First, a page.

The Communication of Palliative Care Adoption in a Pediatric Intensive Care Unit

Miriam Neis, MS; Cristianne Maria Famer Rocha, PhD; Paulo Roberto Antonacci Carvalho, MD, PhD


Pediatr Nurs. 2020;46(3):138-145. 

In This Article

Abstract and Introduction


Since 1990, palliative care has been recommended by the World Health Organization as an alternative treatment for individuals with incurable and advanced diseases. It aims for a longer life with better quality and a process of dying without suffering. In the pediatric universe, palliative care is recommended in cases where no treatment can substantially change the expected disease progression or clinical condition of the child toward death. The decision-making process and communication about the adoption of Palliative Care in the Pediatric Intensive Care Unit (ICU) is a challenge for professionals because of ethical dilemmas and the emotional load this type of situation generates in the child's family and in the health team itself. A descriptive exploratory study sought to understand the development of the interprofessional team's communication processes when deciding on the adoption of Palliative Care in the Pediatric ICU, analyzing their effectiveness. Eleven family interviews were conducted, 15 questionnaires were completed by physicians, and 20 questionnaires were completed by nurses after meetings for the palliative care decision process. The study was carried out from January to November 2017 at the Pediatric ICU at the Hospital de Clínicas de Porto Alegre, Brazil. The analysis of the collected data showed that in 10 of the 14 cases observed, there was communicative effectiveness. In the four cases considered ineffective, the communication process lacked feedback techniques to check for understanding and agreement of all parties on the issues addressed. Effectiveness is not the only element to confer total adequacy in this type of communicative process. As identified by the analysis of data collected, elements such as better psychological connection, choice of milder words, demonstration of affection, and concern for the families' feelings lacked in some situations.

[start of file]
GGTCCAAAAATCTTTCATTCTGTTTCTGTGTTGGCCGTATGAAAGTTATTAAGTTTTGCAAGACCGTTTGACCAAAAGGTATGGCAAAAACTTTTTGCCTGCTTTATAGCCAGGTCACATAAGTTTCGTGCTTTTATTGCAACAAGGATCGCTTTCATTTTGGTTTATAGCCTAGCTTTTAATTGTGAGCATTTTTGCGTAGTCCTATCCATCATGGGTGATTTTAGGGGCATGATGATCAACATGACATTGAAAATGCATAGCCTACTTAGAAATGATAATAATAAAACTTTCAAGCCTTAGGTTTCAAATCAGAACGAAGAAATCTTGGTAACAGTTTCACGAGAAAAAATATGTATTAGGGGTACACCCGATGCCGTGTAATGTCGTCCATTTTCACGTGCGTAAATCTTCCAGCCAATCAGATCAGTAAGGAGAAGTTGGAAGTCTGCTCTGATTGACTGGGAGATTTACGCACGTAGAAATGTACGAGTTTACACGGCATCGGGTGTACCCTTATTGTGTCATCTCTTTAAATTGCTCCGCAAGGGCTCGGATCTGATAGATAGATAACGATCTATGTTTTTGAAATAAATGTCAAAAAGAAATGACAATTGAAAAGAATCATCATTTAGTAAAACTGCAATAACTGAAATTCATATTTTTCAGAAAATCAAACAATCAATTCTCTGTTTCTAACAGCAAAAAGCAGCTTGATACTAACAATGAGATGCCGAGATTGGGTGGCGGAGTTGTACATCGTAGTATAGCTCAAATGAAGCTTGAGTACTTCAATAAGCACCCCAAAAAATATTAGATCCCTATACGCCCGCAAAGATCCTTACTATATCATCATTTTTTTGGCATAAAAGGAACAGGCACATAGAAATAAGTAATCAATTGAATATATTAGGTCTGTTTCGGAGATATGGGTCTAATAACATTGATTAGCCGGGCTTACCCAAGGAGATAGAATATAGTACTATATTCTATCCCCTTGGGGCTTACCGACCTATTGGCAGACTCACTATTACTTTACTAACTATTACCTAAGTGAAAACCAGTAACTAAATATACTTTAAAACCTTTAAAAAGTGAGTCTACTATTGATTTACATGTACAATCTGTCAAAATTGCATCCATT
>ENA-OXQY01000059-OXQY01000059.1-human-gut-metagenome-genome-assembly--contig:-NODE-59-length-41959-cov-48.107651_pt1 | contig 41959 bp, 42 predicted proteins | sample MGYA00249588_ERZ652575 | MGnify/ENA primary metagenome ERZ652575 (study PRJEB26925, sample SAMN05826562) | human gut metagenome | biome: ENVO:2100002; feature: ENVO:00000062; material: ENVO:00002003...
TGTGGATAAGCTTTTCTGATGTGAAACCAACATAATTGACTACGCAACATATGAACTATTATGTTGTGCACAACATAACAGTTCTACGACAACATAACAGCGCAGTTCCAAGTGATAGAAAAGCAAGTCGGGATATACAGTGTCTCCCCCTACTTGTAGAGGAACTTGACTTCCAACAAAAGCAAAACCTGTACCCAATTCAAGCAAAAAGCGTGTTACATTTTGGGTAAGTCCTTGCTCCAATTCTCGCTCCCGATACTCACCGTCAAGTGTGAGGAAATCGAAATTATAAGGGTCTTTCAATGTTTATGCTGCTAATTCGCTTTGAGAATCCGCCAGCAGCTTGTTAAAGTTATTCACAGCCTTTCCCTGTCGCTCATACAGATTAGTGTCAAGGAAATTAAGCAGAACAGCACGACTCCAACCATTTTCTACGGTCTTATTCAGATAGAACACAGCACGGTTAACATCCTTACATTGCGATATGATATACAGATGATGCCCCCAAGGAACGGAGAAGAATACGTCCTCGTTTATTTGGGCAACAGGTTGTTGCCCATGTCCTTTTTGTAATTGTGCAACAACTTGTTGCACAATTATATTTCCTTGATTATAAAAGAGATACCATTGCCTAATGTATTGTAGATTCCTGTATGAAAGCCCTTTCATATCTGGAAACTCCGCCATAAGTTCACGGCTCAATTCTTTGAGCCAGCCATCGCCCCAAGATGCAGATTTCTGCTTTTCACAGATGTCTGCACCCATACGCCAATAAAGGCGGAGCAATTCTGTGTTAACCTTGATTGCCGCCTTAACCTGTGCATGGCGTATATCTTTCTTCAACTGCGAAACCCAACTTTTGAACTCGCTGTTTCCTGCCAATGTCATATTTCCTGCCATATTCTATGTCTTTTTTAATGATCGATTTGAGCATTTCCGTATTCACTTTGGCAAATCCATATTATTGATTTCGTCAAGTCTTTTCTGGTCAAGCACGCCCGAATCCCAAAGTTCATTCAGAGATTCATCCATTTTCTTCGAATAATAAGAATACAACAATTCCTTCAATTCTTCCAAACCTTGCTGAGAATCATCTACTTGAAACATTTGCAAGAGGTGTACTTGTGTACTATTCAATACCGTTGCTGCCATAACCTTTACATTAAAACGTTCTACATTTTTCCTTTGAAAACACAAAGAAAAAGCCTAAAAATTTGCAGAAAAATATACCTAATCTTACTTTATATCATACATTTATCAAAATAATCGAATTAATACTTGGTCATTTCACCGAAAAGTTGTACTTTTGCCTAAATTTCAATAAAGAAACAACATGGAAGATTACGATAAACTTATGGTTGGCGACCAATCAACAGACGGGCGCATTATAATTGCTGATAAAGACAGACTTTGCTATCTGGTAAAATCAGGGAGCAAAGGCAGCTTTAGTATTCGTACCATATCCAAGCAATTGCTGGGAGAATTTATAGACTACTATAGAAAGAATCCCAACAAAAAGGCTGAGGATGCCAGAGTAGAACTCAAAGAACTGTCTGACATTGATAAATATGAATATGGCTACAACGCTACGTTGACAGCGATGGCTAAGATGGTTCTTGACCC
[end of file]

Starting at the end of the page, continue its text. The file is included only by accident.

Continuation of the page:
The philosophy of palliative care emerged in England in the mid-1960s through the Modern Hospice Movement foundation, led by Dame Cicely Saunders, whose goal was to idealize new care and treatment forms for terminally ill patients. Based on caring for the dying human being and their family with compassion and empathy, palliative care focuses on patient care, not on the illness, mainly promoting quality of life and allowing a patient and family autonomous participation about interventions. Palliative care concepts integrate a type of global care, translated into measures that alleviate pain and other distressing symptoms, facing death as a natural process of the human being. Thus, palliative care disapproves of the continued use of life-sustaining technologies in individuals with incurable and advanced diseases without criteria, aiming for a greater quality of remaining life and a process of dying without suffering (Floriani & Schramm, 2008). The World Health Organization (WHO) recommended its adoption in 1990 (Floriani & Schramm, 2008).